When Chris Anderson wrote his first book, 2006’s The Long Tail, he made some of his research, ideas and conclusions available free to readers of his blog. He was rewarded with thoughtful feedback and questions, not to mention a ready-made audience for the book. His new book, Free: The Future of a Radical Price, takes a page from that experience via case studies with a foundation of free, plus a tour through the history and psychology of “freeconomics.” By “free,” Anderson doesn’t mean gift-with-purchase; he means no-strings-attached giveaways that reap rewards through sales of other products or services, or information that can be used to build brand and customer loyalty.

The author, whose day job is editor-in-chief of Wired (available free online), explores print advertising models and their new online counterparts and also describes strategies employed by pioneers and modern-day masters of free-centric business models. For example, in 1904, Jell-O created demand for its strange new product by giving away recipe booklets; in 2008, science fiction writer Neil Gaiman offered for four weeks a free download of American Gods. Obviously, Jell-O’s strategy worked, as did Gaiman’s: American Gods became a bestseller, and independent-bookstore sales of his other books increased by 40 percent.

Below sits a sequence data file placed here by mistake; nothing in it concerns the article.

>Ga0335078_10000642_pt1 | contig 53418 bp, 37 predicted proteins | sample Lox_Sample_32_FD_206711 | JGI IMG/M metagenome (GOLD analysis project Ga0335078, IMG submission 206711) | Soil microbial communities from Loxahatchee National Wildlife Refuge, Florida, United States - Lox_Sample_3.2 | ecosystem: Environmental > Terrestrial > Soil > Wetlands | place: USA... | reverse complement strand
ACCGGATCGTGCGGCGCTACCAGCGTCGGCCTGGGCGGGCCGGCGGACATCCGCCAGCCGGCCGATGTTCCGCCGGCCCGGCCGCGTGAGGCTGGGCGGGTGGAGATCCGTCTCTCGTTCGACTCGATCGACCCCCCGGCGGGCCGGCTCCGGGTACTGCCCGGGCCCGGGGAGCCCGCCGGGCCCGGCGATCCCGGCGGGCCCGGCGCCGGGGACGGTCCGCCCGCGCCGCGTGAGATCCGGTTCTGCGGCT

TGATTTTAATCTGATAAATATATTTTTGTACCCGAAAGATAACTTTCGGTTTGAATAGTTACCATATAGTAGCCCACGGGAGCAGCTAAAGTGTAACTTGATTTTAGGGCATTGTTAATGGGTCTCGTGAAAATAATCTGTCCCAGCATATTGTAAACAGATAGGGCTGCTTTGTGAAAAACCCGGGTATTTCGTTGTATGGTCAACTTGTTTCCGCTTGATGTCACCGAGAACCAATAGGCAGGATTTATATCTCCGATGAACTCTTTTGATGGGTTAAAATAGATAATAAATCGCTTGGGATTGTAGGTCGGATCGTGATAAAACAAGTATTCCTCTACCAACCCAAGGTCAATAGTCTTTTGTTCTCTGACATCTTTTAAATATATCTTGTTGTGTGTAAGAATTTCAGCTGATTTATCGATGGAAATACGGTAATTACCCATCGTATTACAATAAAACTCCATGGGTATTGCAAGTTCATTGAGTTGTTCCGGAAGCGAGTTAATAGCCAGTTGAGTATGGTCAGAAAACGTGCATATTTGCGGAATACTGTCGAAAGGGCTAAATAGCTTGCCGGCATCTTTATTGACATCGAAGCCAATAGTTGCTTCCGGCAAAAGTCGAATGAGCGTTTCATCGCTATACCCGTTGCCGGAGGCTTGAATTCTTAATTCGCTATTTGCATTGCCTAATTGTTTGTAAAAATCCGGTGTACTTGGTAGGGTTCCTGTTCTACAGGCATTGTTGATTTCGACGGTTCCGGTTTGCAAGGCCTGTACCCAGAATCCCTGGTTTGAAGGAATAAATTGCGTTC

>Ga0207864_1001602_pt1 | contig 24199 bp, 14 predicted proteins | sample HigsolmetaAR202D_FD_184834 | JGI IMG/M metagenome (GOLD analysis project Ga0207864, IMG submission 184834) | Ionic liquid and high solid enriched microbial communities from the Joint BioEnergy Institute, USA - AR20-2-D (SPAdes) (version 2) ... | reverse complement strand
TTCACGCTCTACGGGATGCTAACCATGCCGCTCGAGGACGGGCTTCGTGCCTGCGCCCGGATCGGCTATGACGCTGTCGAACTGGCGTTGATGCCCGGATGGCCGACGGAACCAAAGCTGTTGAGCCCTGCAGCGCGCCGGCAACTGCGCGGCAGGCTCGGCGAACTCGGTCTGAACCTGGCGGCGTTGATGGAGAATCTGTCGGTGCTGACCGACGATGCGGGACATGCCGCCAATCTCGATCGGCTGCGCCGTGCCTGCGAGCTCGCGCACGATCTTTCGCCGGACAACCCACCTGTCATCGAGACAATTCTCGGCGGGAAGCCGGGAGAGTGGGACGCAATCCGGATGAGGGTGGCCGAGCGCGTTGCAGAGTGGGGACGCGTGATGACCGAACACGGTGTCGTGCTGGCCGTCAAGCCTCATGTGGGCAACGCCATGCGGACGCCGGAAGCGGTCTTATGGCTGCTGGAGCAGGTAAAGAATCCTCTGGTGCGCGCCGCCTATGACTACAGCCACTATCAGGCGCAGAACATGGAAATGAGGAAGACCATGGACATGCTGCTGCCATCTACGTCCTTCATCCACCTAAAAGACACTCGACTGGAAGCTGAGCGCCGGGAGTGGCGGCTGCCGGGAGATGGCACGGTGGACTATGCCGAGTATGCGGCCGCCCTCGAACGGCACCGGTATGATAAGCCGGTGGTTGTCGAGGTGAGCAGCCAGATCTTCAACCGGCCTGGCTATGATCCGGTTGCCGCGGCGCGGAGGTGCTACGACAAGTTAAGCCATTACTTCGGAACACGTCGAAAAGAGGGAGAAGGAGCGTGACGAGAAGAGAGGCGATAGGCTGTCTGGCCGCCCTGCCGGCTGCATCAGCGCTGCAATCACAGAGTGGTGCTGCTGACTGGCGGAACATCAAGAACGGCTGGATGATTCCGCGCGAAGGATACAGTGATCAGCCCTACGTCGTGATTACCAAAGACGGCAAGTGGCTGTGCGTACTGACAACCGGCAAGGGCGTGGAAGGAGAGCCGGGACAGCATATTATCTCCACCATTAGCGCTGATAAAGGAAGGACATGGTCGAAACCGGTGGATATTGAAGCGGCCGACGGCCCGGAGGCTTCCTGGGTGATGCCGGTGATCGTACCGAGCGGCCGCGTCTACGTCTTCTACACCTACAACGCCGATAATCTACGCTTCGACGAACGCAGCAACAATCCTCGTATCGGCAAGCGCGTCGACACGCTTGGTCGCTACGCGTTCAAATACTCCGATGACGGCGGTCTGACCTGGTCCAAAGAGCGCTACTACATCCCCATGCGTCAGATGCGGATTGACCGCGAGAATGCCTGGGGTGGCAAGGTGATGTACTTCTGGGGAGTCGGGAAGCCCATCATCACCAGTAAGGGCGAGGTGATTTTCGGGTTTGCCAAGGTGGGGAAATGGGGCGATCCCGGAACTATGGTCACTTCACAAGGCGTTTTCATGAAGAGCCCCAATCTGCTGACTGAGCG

Also valuable: a willingness to take risks in pursuit of capturing the attention of media-savvy, demanding consumers with Web-centric lives. Anderson writes, “If you’re controlling scarce resources (the prime-time broadcast schedule, say) you have to be discriminating. . . . But if you’re tapping into abundant resources, you can afford to take chances, since the cost of failure is so low.” Sections like “The 10 Principles of Abundance Thinking” and “50 Business Models Built on Free” will help readers grasp (and apply) freeconomic principles, while sidebars such as “Why do free bikes thrive in one city, but not another?” ask and answer intriguing questions. As with The Long Tail, Anderson has crafted an edifying, entertaining read—one that will be exciting and useful for readers looking for a fresh approach to business.

Linda M. Castellitto writes from North Carolina. 

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